I know, I know. It’s that time of the year again, March Madness, and you probably came here expecting some hardcore analysis about why this year’s bracket is going to be the “chalkiest” in years, or how Virginia will be the first 1 seed to avoid losing to a 16 seed two years in a row
But you know what? I’m not here to talk about who the committee snubbed, the shape of the S Curve, or what Zion had for breakfast (I heard he enjoys grapefruit). I’m here to tell you about the greatest player in college basketball you’ve never heard of, and someone who’s going to make a lot of money making people look silly on offense. I’m talking about defensive virtuoso and guard for the University of Washington Huskies (woof woof!), Matisse Thybulle.
Thybulle’s stats don’t immediately jump out at you. He averages around nine points, three rebounds, and two assists per game while shooting a pedestrian 42 percent from the field. He isn’t a prolific outside shooter–despite taking more than four three-pointers per game, he only makes around 31 percent of them. But if you keep looking down the stat sheet, you notice two eye-popping, gaudy numbers: 3.4 and 2.3. Those are Thybulle’s steal and block numbers, per game. Thybulle’s Box Plus/Minus–an estimate of the points per 100 possessions a given player contributes above an average player–is a whopping 12.7, with a full 9.7 points coming from his defensive havoc. Those numbers have earned Thybulle back-to-back Pac-12 defensive player of the year awards, a possible first-round NBA draft selection, and a possible Cinderella run in the NCAA Tournament.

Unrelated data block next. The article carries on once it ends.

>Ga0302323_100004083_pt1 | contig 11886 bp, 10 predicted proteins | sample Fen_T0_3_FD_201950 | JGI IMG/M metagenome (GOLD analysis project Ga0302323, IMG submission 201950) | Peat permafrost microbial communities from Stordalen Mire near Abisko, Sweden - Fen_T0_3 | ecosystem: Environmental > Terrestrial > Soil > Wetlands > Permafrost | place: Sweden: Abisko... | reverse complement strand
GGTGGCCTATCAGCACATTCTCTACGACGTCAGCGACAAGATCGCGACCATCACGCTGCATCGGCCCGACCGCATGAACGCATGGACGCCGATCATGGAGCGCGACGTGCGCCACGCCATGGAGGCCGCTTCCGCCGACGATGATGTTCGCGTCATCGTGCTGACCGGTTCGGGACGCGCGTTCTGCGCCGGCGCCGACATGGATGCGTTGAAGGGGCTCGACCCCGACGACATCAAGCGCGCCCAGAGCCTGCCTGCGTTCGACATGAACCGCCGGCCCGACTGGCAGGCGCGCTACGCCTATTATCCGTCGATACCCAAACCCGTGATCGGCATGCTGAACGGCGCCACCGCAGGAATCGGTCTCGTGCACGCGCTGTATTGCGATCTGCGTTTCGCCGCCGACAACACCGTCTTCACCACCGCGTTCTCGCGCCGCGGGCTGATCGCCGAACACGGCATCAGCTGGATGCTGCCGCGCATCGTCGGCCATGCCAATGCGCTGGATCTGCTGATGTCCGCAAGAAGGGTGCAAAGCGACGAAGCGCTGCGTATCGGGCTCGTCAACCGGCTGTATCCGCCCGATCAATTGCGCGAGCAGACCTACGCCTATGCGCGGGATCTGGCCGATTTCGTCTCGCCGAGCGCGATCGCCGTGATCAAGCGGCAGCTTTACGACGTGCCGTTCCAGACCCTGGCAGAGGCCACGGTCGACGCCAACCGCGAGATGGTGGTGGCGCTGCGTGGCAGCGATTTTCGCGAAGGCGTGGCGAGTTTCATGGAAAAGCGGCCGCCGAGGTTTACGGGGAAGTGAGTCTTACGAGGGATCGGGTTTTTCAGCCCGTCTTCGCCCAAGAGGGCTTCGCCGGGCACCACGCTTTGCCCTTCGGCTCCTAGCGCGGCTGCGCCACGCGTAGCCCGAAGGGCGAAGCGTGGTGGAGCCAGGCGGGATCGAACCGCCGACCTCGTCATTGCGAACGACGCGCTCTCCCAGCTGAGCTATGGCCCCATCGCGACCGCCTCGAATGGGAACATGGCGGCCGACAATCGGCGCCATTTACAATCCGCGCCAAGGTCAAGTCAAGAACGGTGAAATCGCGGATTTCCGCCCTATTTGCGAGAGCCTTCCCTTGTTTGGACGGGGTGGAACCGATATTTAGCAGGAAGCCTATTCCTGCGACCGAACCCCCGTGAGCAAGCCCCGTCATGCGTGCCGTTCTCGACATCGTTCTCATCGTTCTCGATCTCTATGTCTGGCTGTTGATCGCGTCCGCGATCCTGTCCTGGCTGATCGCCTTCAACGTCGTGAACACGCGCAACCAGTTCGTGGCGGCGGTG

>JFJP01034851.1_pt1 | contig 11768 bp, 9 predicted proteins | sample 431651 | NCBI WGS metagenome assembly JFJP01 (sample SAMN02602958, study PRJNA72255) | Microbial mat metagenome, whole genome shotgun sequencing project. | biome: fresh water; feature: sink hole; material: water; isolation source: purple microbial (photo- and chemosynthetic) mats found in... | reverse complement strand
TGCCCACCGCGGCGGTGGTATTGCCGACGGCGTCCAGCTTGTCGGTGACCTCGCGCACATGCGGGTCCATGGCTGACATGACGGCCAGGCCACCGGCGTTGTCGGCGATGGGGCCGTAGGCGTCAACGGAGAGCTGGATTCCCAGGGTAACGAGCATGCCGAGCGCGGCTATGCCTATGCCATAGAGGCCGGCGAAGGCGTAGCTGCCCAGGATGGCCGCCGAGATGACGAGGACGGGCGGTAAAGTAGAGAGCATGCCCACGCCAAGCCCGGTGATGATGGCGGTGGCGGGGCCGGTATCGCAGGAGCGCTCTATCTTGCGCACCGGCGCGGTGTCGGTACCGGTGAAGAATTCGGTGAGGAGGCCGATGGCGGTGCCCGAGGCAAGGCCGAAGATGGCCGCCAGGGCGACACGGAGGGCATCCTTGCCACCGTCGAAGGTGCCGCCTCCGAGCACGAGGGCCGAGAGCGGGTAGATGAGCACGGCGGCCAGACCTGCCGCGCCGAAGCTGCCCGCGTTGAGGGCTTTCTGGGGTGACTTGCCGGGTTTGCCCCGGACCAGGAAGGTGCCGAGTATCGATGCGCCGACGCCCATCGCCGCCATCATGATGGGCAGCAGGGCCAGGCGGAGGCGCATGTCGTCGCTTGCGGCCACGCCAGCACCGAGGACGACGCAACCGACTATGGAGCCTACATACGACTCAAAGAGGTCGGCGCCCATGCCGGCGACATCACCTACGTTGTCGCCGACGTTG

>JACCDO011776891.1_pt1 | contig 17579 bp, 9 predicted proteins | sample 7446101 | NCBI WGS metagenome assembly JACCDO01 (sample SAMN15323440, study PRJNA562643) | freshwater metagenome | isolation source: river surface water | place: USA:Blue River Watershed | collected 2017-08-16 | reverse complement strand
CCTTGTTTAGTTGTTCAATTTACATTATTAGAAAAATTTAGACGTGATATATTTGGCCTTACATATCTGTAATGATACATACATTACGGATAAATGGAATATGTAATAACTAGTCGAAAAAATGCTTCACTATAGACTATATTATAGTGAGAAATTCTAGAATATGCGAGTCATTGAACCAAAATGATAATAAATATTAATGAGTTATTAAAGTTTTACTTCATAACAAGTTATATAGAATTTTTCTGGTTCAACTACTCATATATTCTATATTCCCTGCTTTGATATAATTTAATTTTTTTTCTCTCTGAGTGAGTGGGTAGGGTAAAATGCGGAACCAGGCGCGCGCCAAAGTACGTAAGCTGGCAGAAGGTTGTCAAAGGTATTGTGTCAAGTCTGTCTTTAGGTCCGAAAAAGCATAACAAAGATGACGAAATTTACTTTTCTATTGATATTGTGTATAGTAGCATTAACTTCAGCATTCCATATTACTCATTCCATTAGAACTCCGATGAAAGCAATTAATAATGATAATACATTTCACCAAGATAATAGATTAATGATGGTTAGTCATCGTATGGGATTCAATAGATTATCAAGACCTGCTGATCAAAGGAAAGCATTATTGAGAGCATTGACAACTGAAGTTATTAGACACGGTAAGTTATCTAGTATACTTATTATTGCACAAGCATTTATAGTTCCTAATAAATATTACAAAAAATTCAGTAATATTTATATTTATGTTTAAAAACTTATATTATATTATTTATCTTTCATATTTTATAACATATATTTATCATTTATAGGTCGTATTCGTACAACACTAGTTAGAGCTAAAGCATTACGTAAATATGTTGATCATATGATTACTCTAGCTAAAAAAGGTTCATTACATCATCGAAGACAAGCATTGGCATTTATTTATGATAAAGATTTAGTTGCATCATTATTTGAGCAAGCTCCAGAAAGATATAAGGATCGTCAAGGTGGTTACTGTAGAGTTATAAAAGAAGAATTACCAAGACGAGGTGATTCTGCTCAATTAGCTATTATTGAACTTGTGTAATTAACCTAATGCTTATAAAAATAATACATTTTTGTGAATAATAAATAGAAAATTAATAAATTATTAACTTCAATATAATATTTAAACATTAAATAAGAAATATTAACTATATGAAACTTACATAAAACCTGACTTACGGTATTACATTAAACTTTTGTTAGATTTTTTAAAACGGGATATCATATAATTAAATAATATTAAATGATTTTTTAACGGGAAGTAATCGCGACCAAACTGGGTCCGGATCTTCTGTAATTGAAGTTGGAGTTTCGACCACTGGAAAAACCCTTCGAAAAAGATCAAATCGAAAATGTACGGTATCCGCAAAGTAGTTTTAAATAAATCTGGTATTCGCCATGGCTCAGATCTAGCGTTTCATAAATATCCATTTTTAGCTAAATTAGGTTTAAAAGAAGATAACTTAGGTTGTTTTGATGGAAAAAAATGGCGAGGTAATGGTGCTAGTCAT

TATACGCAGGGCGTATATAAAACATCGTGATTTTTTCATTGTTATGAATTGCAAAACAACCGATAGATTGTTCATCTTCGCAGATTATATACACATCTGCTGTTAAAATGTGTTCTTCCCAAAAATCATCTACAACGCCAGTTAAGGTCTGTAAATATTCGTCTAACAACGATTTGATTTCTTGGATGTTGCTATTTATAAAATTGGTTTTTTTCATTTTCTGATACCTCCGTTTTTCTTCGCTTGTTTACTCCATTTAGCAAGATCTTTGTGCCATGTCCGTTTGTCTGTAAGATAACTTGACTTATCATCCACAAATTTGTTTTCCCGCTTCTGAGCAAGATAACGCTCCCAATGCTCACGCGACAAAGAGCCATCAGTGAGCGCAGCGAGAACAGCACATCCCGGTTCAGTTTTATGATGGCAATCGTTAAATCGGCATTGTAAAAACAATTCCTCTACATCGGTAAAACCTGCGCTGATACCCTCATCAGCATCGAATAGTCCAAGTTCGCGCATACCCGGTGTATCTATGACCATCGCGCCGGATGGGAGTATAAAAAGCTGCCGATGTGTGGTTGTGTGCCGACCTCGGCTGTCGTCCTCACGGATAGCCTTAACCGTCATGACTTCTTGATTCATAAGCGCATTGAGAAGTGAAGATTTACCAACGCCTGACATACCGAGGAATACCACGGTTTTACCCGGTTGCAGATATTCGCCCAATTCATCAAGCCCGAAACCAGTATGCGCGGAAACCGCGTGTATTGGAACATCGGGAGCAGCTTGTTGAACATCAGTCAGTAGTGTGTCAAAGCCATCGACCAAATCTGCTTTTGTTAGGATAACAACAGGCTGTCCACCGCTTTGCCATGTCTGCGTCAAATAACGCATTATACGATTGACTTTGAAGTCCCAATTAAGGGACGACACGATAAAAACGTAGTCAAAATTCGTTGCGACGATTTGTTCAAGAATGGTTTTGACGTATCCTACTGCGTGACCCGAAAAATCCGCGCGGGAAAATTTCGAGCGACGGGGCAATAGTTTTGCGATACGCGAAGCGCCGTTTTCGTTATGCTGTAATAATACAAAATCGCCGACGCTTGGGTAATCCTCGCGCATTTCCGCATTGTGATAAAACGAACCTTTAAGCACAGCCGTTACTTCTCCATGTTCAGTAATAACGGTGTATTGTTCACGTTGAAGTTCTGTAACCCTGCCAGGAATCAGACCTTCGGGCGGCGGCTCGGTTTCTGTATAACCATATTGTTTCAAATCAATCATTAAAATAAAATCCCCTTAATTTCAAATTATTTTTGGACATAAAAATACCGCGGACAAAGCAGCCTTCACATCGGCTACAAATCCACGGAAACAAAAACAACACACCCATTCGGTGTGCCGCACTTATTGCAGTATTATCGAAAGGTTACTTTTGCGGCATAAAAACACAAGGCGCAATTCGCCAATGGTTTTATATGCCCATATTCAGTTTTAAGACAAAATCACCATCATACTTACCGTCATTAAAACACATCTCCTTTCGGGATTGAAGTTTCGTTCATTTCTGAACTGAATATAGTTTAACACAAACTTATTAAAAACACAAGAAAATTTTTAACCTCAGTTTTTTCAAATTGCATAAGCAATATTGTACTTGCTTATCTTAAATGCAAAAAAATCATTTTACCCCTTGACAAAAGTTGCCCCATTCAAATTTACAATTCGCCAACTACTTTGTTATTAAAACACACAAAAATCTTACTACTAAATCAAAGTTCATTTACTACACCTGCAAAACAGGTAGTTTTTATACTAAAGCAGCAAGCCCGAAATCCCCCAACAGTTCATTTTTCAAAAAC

When you watch them, the first thing you notice about the Huskies is their defense. Specifically, Washington plays an extremely active 2-3 zone for coach Mike Hopkins, who modeled his defense after that of his mentor, Coach Jim Boeheim of Syracuse. A common misconception about the zone is that it abdicates activity and energy, relative to man-to-man. Rather, the best zone defenses are mobile and stay on their toes, not only cutting off the opponent’s drive but also preventing passes into the middle of the lane.
Like pop and rocks, peanut butter and jelly, and bagels and lox, Thybulle and the zone were meant to be together. Thybulle operates at the top of the zone on defense, either harassing the primary ball-handler or creating enough pressure on the poor sap trying to engage a dribble hand-off. At 6-foot-5, Thybulle has decent height for an off-guard, but he also has a strong build, a 7-foot wingspan, and, most importantly, impeccable defensive instincts. Watch his highlights from a game against Arizona this season, where Thybulle put up 15 points, five blocks, and five steals.
The best part of Thybulle’s defense is its diversity. The Issaquah, Washington native gets deflections in the passing lanes of half-court sets, in transition, and by just randomly meandering from region to region on the floor. Thybulle gets weak-side blocks, chase-down rejections, and usually keeps the ball in play when he comes up with a denial, triggering a fast break for his team. His energy and focus on the defensive end are non-stop and give opposing guards nightmares.
Washington may not make it very far in the NCAA Tournament. Despite Bill Walton’s best propaganda, the Pac-12 was a complete mess this year, and Thybulle was oftentimes the only reason to tune into a #Pac12AfterDark special (well, besides Walton’s musings about ancient pottery, that is). If the Huskies get bounced out early, it is important that Thybulle’s remarkable, lockdown defensive season isn’t forgotten.